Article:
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Gallemore v. Colvin

United States District Court, Central District of California

November 7, 2014

JOSEPH M. GALLEMORE II, Plaintiff,
v.
CAROLYN COLVIN, Acting Commissioner of Social Security, Defendant.

ORDER REVERSING DECISION OF COMMISSIONER AND REMANDING FOR FURTHER ADMINISTRATIVE PROCEEDINGS

ROBERT N. BLOCK, UNITED STATES MAGISTRATE JUDGE.

Plaintiff filed a Complaint herein on February 26, 2014, seeking review of the Commissioner’s denial of his applications for Disability Insurance Benefits and Supplemental Security Income benefits. In accordance with the Court’s Case Management Order, the parties filed a Joint Stipulation on October 23, 2014. Thus, this matter now is ready for decision.[1]

DISPUTED ISSUES

As reflected in the Joint Stipulation, the disputed issues that plaintiff is raising as the grounds for reversal and remand are as follows:

1. Whether the Administrative Law Judge (“ALJ”) made a proper step two determination.
2. Whether the ALJ properly considered the opinion of plaintiff’s treating nurse practitioner.
3. Whether the ALJ made a proper adverse credibility determination.

DISCUSSION

For the reasons discussed hereafter, the Court concurs with the Commissioner that reversal is not warranted based on the ALJ’s failure to make a proper step two determination, or based on the ALJ’s alleged failure to make a proper adverse credibility determination. However, the Court concurs with plaintiff that the ALJ failed to properly consider the opinion of the treating nurse practitioner.

A. Reversal is not warranted based on the ALJ’s failure to make a proper step two determination.

Disputed Issue One is directed to the ALJ’s exclusion of plaintiff’s back condition from his step two determination. (See Jt Stip at 3-7.)

Step two of the Commissioner’s sequential evaluation process requires the ALJ to determine whether an impairment is severe or not severe. See 20 C.F.R. §§ 404.1520(a), 416.920(a). The Social Security Regulations and Rulings, as well as case law applying them, discuss the step two severity determination in terms of what is “not severe.” According to the Commissioner’s regulations, an impairment is not severe if it does not significantly limit the claimant’s physical or mental ability to do basic work activities.” See 20 C.F.R. §§ 404.1520(c), 404.1521(a), 416.920(c), 416.921(a). Basic work activities are “abilities and aptitudes necessary to do most jobs, ” including “[p]hysical functions such as walking, standing, sitting, lifting, pushing, pulling, reaching, carrying, or handling.” Basic work activities also include mental activities such as understanding, carrying out, and remembering simple instructions; use of judgment; responding appropriately to supervision, co-workers, and usual work situations; and dealing with changes in a routine work setting. See 20 C.F.R. §§ 404.1521(b), 416.921(b); Social Security Ruling (“SSR”) 85-28. The Ninth Circuit has described step two as “a de minimis screening device to dispose of groundless claims.” See Smolen v. Chater, 80 F.3d 1273, 1290 (9th Cir. 1996); see also Webb v. Barnhart, 433 F.3d 683, 687 (9th Cir. 2005).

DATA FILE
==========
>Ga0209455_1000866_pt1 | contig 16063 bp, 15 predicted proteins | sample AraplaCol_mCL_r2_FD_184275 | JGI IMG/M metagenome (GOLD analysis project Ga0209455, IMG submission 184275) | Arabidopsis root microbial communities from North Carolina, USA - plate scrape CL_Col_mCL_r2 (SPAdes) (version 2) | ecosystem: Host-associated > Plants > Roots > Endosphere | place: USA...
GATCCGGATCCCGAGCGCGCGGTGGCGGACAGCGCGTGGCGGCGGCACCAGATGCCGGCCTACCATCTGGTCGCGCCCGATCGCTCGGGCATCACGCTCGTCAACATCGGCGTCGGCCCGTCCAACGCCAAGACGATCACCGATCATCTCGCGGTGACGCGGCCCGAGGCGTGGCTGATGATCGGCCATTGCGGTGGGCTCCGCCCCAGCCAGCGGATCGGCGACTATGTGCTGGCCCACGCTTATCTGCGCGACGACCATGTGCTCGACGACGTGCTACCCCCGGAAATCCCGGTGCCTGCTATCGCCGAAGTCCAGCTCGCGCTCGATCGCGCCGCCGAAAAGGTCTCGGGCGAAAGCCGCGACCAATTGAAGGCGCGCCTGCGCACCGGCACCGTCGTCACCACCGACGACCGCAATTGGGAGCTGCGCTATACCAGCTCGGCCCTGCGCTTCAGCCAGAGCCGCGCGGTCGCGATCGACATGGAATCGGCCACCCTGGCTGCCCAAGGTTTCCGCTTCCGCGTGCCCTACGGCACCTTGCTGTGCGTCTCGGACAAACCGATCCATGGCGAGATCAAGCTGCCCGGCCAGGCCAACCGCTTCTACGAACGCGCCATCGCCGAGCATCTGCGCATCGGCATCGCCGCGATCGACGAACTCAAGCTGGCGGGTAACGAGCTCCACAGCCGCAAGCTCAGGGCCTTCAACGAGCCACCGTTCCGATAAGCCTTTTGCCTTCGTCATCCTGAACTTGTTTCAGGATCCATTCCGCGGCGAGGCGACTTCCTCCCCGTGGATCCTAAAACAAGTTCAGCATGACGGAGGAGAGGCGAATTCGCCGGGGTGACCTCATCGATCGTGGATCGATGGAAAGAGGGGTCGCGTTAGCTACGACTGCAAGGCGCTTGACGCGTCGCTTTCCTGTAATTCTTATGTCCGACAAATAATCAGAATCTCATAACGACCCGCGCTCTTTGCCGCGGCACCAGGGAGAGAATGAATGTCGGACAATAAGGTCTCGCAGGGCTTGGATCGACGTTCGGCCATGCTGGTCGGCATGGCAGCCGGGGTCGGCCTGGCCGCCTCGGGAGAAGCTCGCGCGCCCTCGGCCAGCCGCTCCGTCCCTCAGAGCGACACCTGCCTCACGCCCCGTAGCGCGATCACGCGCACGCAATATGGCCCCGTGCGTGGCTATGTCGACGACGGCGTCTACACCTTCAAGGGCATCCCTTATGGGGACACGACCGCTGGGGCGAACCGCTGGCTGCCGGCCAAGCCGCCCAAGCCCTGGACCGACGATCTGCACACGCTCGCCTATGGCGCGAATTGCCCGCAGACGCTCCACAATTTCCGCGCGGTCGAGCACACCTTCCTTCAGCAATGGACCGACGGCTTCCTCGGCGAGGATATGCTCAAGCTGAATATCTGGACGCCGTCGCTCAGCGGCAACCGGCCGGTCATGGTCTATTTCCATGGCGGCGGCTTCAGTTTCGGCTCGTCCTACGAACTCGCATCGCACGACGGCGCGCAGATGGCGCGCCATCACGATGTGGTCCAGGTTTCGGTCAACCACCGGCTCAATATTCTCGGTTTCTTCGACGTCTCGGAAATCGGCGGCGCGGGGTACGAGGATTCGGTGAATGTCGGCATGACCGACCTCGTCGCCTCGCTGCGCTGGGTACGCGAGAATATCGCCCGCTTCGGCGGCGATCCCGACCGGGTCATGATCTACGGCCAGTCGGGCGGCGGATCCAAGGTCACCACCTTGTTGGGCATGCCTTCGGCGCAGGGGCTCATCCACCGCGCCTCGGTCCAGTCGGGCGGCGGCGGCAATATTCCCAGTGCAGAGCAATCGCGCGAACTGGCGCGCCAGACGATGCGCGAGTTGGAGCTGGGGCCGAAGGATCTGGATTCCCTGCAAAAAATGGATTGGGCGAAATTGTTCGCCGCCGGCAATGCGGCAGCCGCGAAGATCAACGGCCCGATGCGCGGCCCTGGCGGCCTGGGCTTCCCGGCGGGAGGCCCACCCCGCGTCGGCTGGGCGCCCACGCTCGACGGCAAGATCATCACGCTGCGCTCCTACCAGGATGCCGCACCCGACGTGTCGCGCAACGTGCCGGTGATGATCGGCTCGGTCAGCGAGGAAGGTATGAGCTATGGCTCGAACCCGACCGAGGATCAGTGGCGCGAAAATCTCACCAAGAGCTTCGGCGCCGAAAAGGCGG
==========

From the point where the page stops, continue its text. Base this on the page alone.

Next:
Here, the record reflects that Dr. Nicola reviewed plaintiff’s medical file and examined him for complaints of lower back pain. (See AR 244-49.) During the examination, Dr. Nicola observed, inter alia, that plaintiff had a mildly antalgic gait, mild lumbar guarding, tenderness of the left lumbar parapsinals at L4-5, significant hypertonicity of the lumbar parapsinals bilaterally at T12-L5, positive results on Yoman’s test and Kemp’s test, bilateral lumbar and buttock pain, and mild subjective loss of sensation to pinprick upon neurological examination. (See AR 246.) Dr. Nicola also noted that a December 2006 MRI of plaintiff’s lumbar spine revealed straightening of lumbar lordosis, asymmetric annular bulging with annular tear on the left L5-S1 level, and narrowing of the lateral recess and inferior recess of the left neural foramen. (See AR 244.) Dr. Nicola also noted that Dr. Duke had diagnosed degenerative lumbar spondylosis with lumbar strain. (See id.)

Although the ALJ briefly mentioned plaintiff’s back condition in his decision (see AR 19, 20), he excluded the impairment from his step two determination without explanation (see AR 17). The Court concurs with plaintiff that the ALJ erred by failing to properly consider plaintiff’s back condition as part of the step two determination, particularly in light of Dr. Nicola’s uncontroverted findings. In other words, the medical evidence did not clearly establish that plaintiff’s back condition was a non-severe impairment. See Webb v. Barnhart, 433 F.3d 683, 685, 688 (9th Cir. 2005) (ALJ’s non-severity determination was not clearly established where the ...


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